Normally, running an in-place repair install results in a Windows image that’s pristine and works well. This is the first time I can ever recall that such a repair took a mildly bollixed image and left it unable to work properly after it was applied. As I’ve been thinking about what this might mean, I’m pondering a clean install on this test PC as an alternative to waiting for the next Beta Channel release. It will probably depend on how much free time I have this week. Stay tuned! I’ll keep reporting on this one…


Teams Versions Running Side-by-Side

Gosh, it gets confusing sometimes. But it could be mostly a Windows 10 vs Windows 11 thing. On Windows 10 I find myself with multiple Teams versions running side-by-side. That is: Teams (work or school) vs. Teams Classic. The lead-in graphic shows their taskbar icons serious magnified in that order (Modern: left; Classic: right). It’s interesting and a little vexing from time to time. Fortunately, MS will be retiring Teams Classic sometime later this year (no earlier than July 1, 2024 says Copilot).

Issues with Teams Versions Running Side-by-Side

I know I’m in the minority but I don’t have a current, actively administered MSA that’s tied to an AD, Azure AD, or Entra ID based environment. These are the MSAs that work best and most reliably with the new version of Teams (see about info from my ThinkPad P16 Mobile Workstation, running production Windows 11).

Teams Versions Running Side-by-Side.about-new

The latest version from my Windows 11 production PC (Build 22635.3430)

Here’s what Teams Classic tells me about itself (through an unusually tortuous path to get to its “About” info).

The latest Classic Teams from Windows 10 (Build 19045.4291)

I sometimes have trouble using the new Teams version as an app, though it does work consistently and reliably on the Web. But too often — especially in view of impending retirement — Teams Classic wants to run when I really want to use the new version. MS says the Classic version is supposed to uninstall automatically after switching over to the new version. So far, it’s not going anywhere…

I have to pay close attention to the icons to see which one I’m using at any given moment. Thus I’ve learned to distinguish the white background and blue symbol for new versus the blue background and white “T” for classic as a quick differentiator. Man, will I be glad when classic Teams finally retires into obscurity. But hey, that’s the way things go here in Windows-World from time to time where more versions of Teams may not be better but are seemingly inescapable in Windows 10. Sigh.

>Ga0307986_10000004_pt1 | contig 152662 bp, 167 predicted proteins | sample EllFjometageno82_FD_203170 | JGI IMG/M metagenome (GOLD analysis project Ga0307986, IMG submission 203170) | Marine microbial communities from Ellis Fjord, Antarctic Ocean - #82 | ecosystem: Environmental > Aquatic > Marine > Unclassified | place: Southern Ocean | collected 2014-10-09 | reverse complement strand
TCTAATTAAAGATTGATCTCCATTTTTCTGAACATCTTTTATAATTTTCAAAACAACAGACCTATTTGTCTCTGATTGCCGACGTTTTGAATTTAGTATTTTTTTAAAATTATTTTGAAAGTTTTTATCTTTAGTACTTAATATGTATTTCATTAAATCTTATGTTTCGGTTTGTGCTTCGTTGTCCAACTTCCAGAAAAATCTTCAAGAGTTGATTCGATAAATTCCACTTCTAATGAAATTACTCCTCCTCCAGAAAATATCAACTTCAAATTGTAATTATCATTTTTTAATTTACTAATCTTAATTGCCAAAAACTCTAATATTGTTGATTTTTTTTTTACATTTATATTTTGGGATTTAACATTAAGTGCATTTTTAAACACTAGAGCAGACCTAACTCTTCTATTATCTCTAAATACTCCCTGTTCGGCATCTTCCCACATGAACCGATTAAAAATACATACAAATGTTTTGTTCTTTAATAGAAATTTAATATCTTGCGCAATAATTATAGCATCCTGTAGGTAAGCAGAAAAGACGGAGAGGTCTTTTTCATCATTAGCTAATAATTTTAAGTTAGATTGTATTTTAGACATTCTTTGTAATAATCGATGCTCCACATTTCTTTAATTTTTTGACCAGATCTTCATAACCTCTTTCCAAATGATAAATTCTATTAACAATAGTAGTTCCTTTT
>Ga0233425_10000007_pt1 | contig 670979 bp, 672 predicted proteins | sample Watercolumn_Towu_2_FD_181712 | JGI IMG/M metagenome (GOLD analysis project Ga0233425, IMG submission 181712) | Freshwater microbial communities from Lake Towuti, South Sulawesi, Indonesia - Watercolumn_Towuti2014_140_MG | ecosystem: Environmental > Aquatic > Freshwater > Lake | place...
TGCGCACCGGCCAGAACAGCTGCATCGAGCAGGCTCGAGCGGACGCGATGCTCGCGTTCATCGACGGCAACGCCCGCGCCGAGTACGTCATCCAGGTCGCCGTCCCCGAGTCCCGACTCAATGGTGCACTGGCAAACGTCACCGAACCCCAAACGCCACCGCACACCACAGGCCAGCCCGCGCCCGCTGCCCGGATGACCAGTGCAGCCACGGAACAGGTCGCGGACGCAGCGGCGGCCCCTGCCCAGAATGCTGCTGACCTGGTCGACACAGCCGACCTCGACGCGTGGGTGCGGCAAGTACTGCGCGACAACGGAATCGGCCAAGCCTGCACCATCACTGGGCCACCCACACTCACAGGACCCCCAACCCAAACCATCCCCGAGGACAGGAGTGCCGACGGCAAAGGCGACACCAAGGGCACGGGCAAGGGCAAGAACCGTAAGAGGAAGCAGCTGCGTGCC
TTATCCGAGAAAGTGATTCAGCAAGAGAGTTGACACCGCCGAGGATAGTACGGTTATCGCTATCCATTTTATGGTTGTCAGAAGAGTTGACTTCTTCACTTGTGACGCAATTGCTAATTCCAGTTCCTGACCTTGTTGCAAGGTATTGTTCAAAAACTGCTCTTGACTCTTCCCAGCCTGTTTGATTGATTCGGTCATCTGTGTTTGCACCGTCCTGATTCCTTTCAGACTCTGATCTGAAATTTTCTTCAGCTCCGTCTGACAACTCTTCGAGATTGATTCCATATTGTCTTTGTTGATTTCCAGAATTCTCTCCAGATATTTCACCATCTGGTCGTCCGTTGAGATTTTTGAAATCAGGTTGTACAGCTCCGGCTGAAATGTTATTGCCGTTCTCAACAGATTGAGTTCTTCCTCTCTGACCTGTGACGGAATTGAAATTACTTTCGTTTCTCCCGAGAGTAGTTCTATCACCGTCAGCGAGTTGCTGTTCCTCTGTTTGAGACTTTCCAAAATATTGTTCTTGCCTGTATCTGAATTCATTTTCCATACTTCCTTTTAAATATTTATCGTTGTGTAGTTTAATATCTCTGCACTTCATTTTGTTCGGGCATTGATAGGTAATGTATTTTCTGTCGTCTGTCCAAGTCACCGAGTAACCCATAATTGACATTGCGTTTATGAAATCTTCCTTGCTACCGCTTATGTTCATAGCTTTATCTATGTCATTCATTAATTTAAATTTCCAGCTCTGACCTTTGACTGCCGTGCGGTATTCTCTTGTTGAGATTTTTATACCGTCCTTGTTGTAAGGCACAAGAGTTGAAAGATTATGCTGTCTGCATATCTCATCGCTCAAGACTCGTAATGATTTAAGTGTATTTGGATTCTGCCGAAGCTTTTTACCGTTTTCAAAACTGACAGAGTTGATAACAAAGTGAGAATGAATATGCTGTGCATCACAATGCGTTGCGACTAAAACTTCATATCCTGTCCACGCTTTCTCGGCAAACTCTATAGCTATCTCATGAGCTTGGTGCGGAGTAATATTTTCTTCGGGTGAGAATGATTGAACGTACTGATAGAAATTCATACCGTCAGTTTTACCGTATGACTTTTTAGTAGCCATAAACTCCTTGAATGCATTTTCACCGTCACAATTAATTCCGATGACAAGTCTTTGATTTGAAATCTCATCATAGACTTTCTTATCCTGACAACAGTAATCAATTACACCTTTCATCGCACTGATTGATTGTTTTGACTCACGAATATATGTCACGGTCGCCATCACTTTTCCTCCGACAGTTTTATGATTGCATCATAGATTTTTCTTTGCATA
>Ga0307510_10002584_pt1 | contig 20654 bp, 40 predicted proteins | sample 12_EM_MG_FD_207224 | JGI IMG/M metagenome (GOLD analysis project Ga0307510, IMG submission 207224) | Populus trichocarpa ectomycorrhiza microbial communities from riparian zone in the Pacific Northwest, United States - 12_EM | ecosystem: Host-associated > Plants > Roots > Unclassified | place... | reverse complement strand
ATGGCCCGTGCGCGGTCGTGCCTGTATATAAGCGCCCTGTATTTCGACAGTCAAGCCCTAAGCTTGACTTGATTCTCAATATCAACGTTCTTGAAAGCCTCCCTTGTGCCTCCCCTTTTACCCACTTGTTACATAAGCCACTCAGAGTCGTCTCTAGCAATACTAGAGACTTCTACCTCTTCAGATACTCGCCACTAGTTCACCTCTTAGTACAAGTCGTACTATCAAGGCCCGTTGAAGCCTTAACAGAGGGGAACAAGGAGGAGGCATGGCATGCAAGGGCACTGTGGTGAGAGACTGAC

MS Store 22043 Speeds Things Up

I just read online that MS is pushing a new and faster version of its Microsoft Store out through the Insider Preview hierarchy. Figuring out which version I was running on my Canary Channel test PCs showed me that (a) I was running the new version, and (b) that indeed, MS Store 22043 speeds things up notably. Good stuff. The lead-in graphic shows the version number after the app restarted itself following that upgrade.

If MS Store 22043 Speeds Things Up, Then What?

On both of my Canary Channel test PCs (Lenovo Thinkpads: X12 Hybrid Tablet/11th Gen i7 and X380 Yoga/8th Gen i7) , the store was uniformly quicker than before the upgrade. Search times were shorter, update downloads and installs quicker, and navigating around the UI snappier. It still takes a while to download app info in the Library view (but not as long a while as before).

There’s even a new “What’s new…” page that explains new features and improvements in the MS Store, to wit:

Interesting stuff! Thanks to Sergey Tkachenko over at WinAero, whose MS Store story this morning clued me into this new regime.


Beta Channel Sign-up Spawns Bogus Reclaimables

“Hey, wait a minute,” I thought to myself, “I’ve been here before.” Indeed I reported in June 2023 about “13 spurious reclaimables” in a different Windows 11 installation. This time, the same thing showed up when I switched my Lenovo ThinkPad X1 Extreme over from production Windows 11 (Build 22635.2274) to the latest Beta Channel release (Build 22635.3420). No sooner did I run dism /online /cleanup-images /startcomponentcleanup than it threw the error shown in the lead-in graphic. What you can’t see is that my beta channel sign-up spawns bogus reclaimables — 13 of them, to be more exact. Yikes!